“Selling my soul would be a lot easier if I could just find it…” (Nikki Sixx: The Heroin Diaries: A Year in the Life of a Shattered Rock Star)


Patterson Hood of the Drive-By Truckers often tunes his Gibsons to D, taking the band’s Southern rock sound “down to a sludgy place…more primal, [and] puts the vocals that much above it all…I like the ‘wrongness’ of it“. Hear him use it on tracks such as Perfect Timing and The Deeper In, and Road Cases, as well as lots of rest of their 2001 album Southern Rock Opera (as per Premier Guitar, a record “focused on the complexities and contradictions of what it means to be a Southerner, filtered through a fictionalized account of the Lynyrd Skynyrd story…”).


Hood recounts how he found his way there in a Jambands interview: “[Mike] Cooley and I were tuning down back in the 1980s…we just kind of stumbled on it as a way for me to deal with the limited range I had as a singer. I was really just trying to find a place where my primitive guitar playing worked with my primitive singing“. [n.b. he also notes how the band tend to mix up different tunings: “At any given time, there’s probably going to be one person tuned Standard, one person tuned down, and someone else going one way or the other…”]


  • Puttin’ People on the Moon – Drive-By Truckers (2008):

“l’m as truly in [Trump’s] demographic as you can get – and I don’t want anyone for a second to think that son-of-a-bitch speaks for me. Alabama is a red state, but there are people who feel otherwise…they’re not the ones being heard, because they’re not as loud. There needs to be more middle-aged southern dudes saying that Black lives matter…” (Patterson Hood)


Explored in less overdriven zones by artists including Elliot Smith (Between the Bars), George Ezra (Budapest), James Bay (Let It Go), and A Day To Remember (If It Means a Lot to You) – as well as in jazz by Jim Soloway (e.g. Memories of a Friend No Longer With Us). Also check out the insights on a Squier Talk thread (“I got out the Black SE and tuned it down…all these wonderful Bossa Nova chords”), and some nylon-strung discussion on the Classical Guitar Forum (“For self-entertainment, I decided not to use EADGBE anymore…after much trial and error, I have found a string set that sounds very good…with a 650[mm] scale”).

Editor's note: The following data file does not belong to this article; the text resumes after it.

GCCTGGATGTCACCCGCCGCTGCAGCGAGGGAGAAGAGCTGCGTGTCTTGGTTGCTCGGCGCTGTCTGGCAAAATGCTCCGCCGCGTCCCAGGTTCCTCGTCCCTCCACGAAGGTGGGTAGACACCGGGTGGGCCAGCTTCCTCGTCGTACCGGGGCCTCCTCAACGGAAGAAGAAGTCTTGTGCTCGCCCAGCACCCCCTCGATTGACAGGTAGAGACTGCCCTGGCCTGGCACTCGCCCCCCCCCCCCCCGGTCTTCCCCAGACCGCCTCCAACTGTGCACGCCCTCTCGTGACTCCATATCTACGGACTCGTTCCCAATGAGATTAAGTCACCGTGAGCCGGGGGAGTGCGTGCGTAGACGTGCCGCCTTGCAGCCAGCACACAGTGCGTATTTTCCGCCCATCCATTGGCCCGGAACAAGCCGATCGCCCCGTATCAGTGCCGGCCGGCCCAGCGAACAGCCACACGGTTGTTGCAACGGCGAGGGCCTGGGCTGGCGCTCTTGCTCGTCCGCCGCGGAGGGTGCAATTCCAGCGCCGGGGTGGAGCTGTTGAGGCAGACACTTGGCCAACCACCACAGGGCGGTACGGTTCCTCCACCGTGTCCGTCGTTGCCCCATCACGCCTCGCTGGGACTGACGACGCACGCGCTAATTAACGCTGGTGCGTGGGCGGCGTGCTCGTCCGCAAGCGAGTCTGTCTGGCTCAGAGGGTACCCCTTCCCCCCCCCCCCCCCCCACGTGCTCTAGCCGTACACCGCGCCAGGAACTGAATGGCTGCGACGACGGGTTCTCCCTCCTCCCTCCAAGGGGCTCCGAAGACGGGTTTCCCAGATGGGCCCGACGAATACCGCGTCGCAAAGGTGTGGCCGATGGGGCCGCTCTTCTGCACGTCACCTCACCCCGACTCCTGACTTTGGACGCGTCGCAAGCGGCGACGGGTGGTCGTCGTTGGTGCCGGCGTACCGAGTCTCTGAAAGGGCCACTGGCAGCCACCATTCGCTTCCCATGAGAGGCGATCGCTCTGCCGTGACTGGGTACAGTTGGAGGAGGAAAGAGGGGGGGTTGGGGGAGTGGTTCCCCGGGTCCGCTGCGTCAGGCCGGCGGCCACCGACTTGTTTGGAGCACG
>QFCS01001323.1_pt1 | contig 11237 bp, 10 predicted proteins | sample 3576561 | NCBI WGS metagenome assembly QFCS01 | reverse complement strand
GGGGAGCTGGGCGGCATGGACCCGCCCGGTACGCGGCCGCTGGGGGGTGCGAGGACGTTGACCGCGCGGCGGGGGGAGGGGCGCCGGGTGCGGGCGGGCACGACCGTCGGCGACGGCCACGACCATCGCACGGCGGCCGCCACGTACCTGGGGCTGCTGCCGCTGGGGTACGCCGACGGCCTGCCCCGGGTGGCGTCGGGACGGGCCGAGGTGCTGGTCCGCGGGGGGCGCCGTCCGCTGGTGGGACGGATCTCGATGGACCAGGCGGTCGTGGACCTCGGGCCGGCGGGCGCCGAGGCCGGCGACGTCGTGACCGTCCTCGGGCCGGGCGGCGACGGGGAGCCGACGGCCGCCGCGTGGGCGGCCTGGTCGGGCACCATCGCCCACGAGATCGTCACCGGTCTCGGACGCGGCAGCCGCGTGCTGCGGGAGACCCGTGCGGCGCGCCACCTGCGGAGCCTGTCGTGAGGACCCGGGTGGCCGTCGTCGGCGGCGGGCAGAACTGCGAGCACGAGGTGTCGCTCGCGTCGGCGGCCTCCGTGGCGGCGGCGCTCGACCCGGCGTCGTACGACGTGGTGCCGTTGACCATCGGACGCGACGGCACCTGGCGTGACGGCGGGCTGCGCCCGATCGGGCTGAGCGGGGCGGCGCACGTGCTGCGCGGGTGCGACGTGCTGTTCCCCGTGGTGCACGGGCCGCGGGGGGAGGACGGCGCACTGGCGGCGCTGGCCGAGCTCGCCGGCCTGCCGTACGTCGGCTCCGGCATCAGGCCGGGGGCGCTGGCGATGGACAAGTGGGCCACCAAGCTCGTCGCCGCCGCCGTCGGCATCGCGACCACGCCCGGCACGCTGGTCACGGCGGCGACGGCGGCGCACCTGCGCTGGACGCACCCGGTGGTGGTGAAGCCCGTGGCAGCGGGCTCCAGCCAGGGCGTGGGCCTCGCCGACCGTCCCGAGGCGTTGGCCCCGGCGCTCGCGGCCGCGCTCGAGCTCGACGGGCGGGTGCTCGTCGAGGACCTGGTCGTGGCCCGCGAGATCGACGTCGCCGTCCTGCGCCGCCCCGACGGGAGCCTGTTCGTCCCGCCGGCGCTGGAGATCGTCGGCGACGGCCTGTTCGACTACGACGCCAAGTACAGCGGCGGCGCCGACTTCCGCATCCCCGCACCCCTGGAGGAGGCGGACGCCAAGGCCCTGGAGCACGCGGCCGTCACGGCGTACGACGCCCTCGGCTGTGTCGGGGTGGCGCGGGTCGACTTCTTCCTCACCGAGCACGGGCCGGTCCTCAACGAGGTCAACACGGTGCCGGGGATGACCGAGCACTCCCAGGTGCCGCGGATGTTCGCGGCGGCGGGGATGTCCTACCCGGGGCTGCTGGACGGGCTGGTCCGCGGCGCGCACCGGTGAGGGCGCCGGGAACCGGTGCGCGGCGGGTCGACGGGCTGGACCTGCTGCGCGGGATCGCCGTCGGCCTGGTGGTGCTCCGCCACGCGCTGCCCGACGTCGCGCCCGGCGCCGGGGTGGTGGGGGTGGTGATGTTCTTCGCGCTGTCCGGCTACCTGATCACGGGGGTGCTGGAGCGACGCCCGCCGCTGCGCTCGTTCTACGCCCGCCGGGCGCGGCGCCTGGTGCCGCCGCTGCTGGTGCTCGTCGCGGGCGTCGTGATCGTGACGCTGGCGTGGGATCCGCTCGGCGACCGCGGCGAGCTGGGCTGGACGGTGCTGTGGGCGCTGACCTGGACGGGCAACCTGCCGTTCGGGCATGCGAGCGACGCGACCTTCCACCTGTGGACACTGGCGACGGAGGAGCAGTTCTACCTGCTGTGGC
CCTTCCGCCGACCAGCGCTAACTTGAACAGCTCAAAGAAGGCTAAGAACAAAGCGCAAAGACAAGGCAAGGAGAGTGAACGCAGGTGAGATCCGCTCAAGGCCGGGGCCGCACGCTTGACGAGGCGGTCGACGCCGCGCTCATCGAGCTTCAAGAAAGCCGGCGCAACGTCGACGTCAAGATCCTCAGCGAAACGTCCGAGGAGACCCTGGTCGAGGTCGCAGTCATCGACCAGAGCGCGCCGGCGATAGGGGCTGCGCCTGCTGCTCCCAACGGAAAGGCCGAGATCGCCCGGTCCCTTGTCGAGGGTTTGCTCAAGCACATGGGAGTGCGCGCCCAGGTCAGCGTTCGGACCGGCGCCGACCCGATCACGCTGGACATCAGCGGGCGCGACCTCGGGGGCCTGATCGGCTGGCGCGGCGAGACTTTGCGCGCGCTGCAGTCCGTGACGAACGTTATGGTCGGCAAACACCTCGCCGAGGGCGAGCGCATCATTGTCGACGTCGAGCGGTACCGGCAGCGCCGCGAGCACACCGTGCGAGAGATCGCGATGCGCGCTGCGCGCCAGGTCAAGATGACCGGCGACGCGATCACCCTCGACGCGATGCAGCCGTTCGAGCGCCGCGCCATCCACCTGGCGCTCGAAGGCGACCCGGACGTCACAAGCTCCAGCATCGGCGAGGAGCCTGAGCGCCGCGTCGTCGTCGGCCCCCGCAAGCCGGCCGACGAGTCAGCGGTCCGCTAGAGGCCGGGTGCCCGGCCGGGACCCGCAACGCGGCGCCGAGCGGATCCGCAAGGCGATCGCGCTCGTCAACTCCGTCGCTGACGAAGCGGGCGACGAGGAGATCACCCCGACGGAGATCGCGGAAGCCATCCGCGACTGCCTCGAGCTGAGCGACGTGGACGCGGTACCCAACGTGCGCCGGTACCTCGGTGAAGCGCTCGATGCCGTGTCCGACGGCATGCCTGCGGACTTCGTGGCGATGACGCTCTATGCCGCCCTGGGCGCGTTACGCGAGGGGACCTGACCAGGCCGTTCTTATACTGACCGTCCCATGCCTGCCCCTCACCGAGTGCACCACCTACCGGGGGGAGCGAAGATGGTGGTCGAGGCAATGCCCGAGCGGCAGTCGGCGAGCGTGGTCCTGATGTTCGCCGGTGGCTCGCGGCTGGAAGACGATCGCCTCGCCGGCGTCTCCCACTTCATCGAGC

And, according to some, the guitar on Vanessa Williams’ Colors of the Wind (from Pocahontas) is tuned to D Standard (to be honest, I couldn’t find much evidence for this one – but it’s an excuse to highlight the pleasing craze of multilingual reworks: e.g. one in 17 Native American languages, including Navajo, Arapaho, Lakota, Mohawk, Crow, and Chickasaw, and another in 28 different global languages. Also learn about Amonute, the real, non-Disneyfied Pocahontas – a translator and ambassador for the Powhatan Empire, who may not have even rescued John Smith at all, and, if she did, would have been around 11-12 years old at the time: “Smith might have misinterpreted what was actually a ritual ceremony, or even just lifted the tale from a popular Scottish ballad”. Although the film’s most outlandish fiction is that Mel Gibson’s character is “the only settler in Jamestown willing to befriend the natives, due to his…acceptance of other cultures“).


  • Memories of a Friend No Longer With Us – Jim Soloway (2017):

“I wrote it several years ago, when I lost three friends in just a few weeks to their struggles with addiction. As sad and shocking as that was then, in 2017 it seems to have become a just regular part of life…I hope it provides a few minutes of peace for those who are left behind.” (Jim Soloway)